Last month, when schools were shutting down and internships were vanishing, a small group of veteran journalists put out the message to young scribes: Show us what you've got!
The contest was free. No one made a dime. The judges expected a couple of dozen entries. They got 409.
They came from high schools, from colleges, from graduate programs, from Africa, from France, from Israel.
They wrote. The judges read. Now, from 409, they've whittled the list to ten. Meet the The Big Scribble finalists:
--Kaia Hubbard, University of San Diego
--Nick Kelly, University of Missouri
--Joe Levin, University of Texas
--Samantha Port, Pine Crest School (Fort Lauderdale, Fla.)
--Kate Smith, Creighton University
--Hannah Towey, University of North Carolina at Chapel Hill
--Amin Touri, University of Massachusetts at Amherst
--Leah Vann, Northwestern University
--Atreya Verma, Purdue University
--Zeke Warren-Weigmann, St. Olaf College
They've written profiles, feature stories, obits, and food reviews. Now, the Scribblers have one more assignment. Here it is:
We’re living in a strange moment in which we risk illness every time we interact with other humans. What can we do to show affection? How can we compensate for the loss of so much human contact? Write a column of 800 words or less on this subject, one that might appear on the oped page or in the Style section of The New York Times.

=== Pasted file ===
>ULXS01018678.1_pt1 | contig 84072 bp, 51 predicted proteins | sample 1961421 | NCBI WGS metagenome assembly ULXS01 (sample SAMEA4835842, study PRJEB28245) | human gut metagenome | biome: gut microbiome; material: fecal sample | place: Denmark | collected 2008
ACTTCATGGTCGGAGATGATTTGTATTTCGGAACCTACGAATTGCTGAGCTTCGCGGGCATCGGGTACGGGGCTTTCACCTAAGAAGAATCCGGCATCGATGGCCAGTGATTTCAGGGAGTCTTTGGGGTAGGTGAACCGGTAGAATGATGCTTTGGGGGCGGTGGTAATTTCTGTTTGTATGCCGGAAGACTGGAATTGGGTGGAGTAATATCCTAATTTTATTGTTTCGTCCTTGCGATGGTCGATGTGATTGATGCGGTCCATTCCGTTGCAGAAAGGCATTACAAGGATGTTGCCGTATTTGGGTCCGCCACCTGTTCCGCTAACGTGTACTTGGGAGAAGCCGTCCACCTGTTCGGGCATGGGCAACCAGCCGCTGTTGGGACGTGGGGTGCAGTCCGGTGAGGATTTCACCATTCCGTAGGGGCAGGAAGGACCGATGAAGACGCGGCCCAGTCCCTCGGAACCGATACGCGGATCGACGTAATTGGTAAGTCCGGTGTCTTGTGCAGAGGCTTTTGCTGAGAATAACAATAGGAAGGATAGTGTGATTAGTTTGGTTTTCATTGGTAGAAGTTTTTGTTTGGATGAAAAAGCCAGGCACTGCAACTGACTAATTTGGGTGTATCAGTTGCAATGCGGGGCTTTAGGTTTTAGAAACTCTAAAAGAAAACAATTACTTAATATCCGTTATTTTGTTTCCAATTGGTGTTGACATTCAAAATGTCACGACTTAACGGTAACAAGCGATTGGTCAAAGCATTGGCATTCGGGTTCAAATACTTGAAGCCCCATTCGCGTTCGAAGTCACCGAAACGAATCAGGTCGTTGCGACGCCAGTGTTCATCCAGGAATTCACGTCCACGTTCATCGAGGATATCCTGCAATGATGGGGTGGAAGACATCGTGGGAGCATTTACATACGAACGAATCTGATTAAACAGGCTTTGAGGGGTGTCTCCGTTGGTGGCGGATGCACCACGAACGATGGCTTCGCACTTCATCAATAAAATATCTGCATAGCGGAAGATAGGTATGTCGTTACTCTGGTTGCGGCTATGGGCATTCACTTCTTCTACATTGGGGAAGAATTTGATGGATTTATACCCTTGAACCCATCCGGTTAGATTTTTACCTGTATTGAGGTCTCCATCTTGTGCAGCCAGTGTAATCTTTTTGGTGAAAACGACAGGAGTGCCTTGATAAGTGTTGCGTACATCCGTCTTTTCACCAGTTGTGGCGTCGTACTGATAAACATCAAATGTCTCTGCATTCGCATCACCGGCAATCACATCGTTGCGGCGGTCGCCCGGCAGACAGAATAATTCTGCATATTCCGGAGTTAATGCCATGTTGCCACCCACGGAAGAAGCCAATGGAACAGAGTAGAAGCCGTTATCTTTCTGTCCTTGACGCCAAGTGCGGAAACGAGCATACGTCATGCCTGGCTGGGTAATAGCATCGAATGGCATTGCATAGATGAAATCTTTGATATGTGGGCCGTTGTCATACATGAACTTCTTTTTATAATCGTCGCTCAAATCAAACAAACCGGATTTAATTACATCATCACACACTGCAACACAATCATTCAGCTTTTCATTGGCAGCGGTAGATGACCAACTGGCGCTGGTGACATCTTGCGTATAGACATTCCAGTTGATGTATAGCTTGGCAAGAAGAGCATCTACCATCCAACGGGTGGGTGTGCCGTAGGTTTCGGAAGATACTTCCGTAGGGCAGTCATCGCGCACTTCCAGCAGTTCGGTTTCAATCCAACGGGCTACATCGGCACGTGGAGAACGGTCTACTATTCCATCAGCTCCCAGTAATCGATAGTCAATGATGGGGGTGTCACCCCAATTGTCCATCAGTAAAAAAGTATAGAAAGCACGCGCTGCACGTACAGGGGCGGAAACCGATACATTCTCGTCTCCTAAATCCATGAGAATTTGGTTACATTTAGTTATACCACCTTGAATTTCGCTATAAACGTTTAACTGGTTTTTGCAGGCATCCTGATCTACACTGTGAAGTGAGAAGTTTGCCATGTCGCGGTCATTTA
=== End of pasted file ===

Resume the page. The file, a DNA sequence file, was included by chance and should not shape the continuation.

We’re giving you a lot of freedom on this.You can write about yourself (but you don’t have to).You can write about someone who presents a solution or offers an example.You can write about religion, pets, hugs, drugs, TV shows, music, friendship, history, politics… There are no end to the possibilities. But you must connect it to the theme: How do we compensate when our ability to show affection is restricted?
We know this is a difficult one. But we also know you're up to the challenge.
Some free advice:
Read the OpEd page and Style section. Understand the difference between a column and a term paper.
Make it a story, not a sermon.
If you write about yourself, be sure to remember that it should be in the service of a solid and clearly expressed idea. As much as we like you all, we’re not that interested in your personal lives.
Watch the Big Scribble Twitter feed because we’re going to be giving out advice from experts, and they’re going to discuss this assignment specifically.
Deadline for entry has passed. No new entries. Questions? Write: email@example.com
--A $200 gift certificate to the indie book seller of your choice.
--A letter of recommendation from the judges.
--A guest appearance on Jeff Pearlman’s “Two Writers Slinging Yang” podcast.
--1-on-1 consultations with:
Tom Junod, magazine writer
Rick Reilly, columnist and author
Evan Smith, Texas Tribune
Rebecca Lobo, ESPN
Andrea Kremer, Emmy winner
Steve Rushin, author
Bob Bicknell, CBS News
Laurie Abraham, The Atlantic
Max Borenstein, screenwriter
Haniif Abdurraquib, author
Chris Stone, sports editor of the Los Angeles Times.
Iliana Limon Romero, Orlando Sentinel
AJ Baime, WSJ, author
Sam Mellinger, Kansas City Star
Dan Forer, producer, writer, director
Kerri Blakinger, The Marshall Project
Chris Jones, magazine writer.
Jon Wertheim, SI, 60Minutes
Jeffrey Marx, author
Seth Wickersham, ESPN
Andrew Dallos, Rachel Maddow Show
Theresa Walker, AP
Kenny Mayne, ESPN
Diego Ribadeneira, NY Times
Jessica Huseman, Pro Publica
Jacob Bogage, Washington Post
Nicole Auerbach, The Athletic
Myron Medcalf, ESPN
Michael Lee, The Athletic
Evan Grant, Dallas Morning News
Chad Finn, Boston Globe
Ted Jackson, photojournalist
Bruce Arthur, Toronto Star
Special prizes for top high school finishers.